HAB a Good Summer!: Integrated Site Improvements to Address Algal Blooms at a Major Recreation Lake

Christina Hughes, PE, CFM, ENV SP, Project Manager, Ramboll

Harmful Algal Blooms (HABs) occur when aquatic conditions are optimal for algal growth, produce toxins that are harmful to humans and aquatic species, and are often triggered by warm temperatures and increased nutrient loads from human activity. Reactionary approaches can offer temporary solutions, but holistic site planning helps identify the full range of water quality impacts to provide a more sustainable solution. A case study at Harriman State Park in New York shows how integrated planning can be applied across a watershed area to more efficiently design facility improvements to benefit water quality.

Lake Welch Beach at Harriman State Park, a significant recreational resource for the New York City metropolitan area, was closed for almost the entire 2022 peak season due to multiple persistent HABs. The lake is currently the discharge point for treated wastewater effluent and non-point source storm water runoff resulting in high nutrient loading. To prevent future beach closures and address nutrient concentrations, New York State Office of Parks, Recreation, and Historical Preservation (OPRHP) has initiated a multi-phased approach to understand the root cause of HAB outbreaks, develop a comprehensive lake nutrient budget, and implement direct treatment and site infrastructure solutions to address water quality.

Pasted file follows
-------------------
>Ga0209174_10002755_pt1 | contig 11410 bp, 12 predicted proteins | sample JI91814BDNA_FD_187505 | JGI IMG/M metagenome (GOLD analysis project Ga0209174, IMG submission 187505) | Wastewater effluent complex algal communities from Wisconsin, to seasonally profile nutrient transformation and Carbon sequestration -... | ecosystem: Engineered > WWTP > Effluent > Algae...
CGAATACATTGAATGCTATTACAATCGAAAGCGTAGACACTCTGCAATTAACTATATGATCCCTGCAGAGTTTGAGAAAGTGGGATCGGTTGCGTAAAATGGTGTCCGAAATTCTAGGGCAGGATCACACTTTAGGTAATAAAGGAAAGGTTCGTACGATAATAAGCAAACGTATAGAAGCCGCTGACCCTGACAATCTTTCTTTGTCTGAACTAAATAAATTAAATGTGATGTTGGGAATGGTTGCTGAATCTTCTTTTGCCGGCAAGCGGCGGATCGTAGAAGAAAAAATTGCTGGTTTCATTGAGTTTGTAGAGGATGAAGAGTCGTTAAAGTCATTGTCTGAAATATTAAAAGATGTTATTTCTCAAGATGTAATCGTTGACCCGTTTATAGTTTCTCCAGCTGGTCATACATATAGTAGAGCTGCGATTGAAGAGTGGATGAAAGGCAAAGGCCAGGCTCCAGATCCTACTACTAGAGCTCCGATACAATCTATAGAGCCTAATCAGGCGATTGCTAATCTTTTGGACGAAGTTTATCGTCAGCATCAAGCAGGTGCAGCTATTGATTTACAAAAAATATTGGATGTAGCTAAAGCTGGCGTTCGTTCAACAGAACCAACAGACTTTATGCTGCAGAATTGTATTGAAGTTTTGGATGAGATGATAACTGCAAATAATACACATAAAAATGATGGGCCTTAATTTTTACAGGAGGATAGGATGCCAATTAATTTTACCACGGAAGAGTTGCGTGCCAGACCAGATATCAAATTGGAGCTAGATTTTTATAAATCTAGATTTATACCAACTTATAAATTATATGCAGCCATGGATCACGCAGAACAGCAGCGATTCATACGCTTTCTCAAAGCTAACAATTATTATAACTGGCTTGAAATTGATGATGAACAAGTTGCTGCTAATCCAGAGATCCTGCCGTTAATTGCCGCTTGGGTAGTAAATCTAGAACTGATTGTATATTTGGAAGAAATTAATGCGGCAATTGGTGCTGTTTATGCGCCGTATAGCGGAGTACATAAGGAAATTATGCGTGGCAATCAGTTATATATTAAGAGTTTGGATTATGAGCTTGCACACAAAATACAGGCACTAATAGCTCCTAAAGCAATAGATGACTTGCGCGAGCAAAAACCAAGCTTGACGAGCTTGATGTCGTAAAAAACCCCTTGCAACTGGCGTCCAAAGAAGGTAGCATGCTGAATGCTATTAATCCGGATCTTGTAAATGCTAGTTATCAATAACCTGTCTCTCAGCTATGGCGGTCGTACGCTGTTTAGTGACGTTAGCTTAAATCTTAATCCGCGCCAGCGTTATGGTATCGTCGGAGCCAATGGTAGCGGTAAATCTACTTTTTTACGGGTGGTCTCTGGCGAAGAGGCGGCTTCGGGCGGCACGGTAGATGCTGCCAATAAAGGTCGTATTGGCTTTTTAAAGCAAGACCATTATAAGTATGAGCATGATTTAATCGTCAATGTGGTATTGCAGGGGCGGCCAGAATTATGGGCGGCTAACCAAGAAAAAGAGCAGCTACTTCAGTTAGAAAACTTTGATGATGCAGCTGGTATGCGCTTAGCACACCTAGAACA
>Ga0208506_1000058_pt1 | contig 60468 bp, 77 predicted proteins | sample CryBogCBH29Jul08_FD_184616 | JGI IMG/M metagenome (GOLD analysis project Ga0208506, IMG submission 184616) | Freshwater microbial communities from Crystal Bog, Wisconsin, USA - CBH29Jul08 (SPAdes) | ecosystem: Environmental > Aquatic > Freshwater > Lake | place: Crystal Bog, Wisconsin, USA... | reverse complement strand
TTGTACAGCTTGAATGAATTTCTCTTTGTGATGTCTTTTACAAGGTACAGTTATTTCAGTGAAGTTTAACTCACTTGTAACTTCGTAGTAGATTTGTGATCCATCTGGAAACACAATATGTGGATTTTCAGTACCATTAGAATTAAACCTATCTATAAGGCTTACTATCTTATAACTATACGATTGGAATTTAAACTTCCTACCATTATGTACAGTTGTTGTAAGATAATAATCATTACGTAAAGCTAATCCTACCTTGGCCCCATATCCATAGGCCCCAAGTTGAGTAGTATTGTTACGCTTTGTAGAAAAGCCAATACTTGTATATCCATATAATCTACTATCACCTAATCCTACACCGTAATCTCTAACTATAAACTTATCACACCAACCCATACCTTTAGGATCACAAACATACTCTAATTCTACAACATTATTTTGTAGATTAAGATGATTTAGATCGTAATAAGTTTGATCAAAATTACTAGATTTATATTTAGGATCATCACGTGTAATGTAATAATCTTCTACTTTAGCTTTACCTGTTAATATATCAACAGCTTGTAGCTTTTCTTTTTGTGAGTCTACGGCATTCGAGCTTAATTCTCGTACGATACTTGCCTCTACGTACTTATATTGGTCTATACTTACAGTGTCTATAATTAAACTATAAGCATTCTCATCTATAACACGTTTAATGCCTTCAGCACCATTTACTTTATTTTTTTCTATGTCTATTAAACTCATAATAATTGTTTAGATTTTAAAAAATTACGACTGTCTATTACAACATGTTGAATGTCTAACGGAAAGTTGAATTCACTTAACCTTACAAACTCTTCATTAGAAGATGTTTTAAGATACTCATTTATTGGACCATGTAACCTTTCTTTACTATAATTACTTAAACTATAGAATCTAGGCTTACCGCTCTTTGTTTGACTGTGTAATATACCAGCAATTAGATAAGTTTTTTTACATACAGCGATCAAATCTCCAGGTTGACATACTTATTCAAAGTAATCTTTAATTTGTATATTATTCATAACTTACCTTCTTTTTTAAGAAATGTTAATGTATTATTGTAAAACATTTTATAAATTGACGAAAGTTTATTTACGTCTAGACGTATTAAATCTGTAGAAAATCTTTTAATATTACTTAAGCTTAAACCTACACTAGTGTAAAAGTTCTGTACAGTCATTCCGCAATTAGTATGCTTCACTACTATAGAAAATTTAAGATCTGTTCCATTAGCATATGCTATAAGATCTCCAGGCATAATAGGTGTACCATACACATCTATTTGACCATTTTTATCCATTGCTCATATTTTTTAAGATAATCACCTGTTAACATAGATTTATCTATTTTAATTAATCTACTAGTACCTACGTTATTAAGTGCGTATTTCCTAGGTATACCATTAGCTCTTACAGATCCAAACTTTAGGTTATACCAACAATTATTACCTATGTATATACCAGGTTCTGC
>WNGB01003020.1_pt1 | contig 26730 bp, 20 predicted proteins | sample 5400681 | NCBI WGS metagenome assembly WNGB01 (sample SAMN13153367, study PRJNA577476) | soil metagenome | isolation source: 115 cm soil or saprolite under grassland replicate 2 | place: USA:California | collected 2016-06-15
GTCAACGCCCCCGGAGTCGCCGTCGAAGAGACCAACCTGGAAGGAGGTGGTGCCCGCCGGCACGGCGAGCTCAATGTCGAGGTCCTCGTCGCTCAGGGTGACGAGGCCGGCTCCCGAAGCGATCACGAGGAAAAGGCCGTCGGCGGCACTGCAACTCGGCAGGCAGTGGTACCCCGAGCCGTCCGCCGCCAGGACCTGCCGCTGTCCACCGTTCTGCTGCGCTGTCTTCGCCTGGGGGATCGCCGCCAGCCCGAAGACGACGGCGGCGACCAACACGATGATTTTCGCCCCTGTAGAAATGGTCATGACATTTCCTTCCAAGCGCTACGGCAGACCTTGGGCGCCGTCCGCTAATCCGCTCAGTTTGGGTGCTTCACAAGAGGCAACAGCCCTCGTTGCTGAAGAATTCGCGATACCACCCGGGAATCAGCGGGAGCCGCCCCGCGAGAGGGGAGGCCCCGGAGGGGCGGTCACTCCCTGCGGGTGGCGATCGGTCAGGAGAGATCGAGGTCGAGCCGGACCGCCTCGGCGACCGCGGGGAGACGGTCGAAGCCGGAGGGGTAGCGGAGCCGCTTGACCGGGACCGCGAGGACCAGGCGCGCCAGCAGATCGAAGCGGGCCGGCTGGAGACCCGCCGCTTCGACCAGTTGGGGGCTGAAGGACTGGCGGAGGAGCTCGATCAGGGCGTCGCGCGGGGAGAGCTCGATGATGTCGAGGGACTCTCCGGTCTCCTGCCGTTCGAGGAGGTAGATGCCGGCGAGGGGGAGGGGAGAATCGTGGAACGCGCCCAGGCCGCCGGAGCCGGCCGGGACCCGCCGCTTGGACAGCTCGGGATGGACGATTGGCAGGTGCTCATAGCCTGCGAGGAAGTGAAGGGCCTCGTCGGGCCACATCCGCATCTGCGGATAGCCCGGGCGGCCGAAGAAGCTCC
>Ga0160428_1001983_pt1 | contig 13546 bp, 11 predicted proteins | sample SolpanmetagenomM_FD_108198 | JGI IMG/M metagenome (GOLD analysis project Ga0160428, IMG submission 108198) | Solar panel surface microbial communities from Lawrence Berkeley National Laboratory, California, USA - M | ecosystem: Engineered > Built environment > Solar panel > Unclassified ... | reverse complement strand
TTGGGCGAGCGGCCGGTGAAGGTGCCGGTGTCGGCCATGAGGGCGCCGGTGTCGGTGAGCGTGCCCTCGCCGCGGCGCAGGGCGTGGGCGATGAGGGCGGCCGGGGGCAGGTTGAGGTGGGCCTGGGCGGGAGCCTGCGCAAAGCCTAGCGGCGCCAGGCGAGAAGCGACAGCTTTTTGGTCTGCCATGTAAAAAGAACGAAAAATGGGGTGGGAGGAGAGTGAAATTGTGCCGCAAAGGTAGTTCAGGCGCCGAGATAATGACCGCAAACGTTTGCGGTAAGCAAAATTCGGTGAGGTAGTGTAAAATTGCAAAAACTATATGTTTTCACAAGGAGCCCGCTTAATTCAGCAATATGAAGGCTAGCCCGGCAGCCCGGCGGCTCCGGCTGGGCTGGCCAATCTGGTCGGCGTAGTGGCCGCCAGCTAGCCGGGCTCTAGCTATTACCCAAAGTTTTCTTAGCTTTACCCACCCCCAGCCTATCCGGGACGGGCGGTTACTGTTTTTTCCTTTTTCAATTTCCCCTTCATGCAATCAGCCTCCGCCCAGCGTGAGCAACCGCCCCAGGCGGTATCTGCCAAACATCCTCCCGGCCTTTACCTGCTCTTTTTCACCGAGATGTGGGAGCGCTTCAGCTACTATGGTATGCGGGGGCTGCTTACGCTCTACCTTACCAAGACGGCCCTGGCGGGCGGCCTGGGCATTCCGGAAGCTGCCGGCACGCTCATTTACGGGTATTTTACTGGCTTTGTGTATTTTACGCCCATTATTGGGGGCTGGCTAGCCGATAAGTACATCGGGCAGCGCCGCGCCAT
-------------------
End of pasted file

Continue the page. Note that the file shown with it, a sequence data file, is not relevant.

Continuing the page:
During a 1-year monitoring period, OPRHP implemented several immediate treatment methods for the peak 2023 season that resulted in no beach closures. The project also consists of improving park infrastructure to provide enhanced water quality inputs into the lake, including WWTP upgrades, effluent relocation, green infrastructure, and wetland rehabilitation. This presentation will discuss the integrated approach to site improvements as well as considerations for short- and long-term aquatic health for lake management, using the Lake Welch site as a case study.

Author Bio

Christina Hughes is a project manager and the Mid-Atlantic Climate Adaptation Lead at Ramboll in Arlington, VA with a focus on flood resilience and blue-green infrastructure. She has ten years of experience in the field of water resources engineering and currently serves as project manager for the Lake Welch Water Quality Improvements project at Harriman State Park in New York.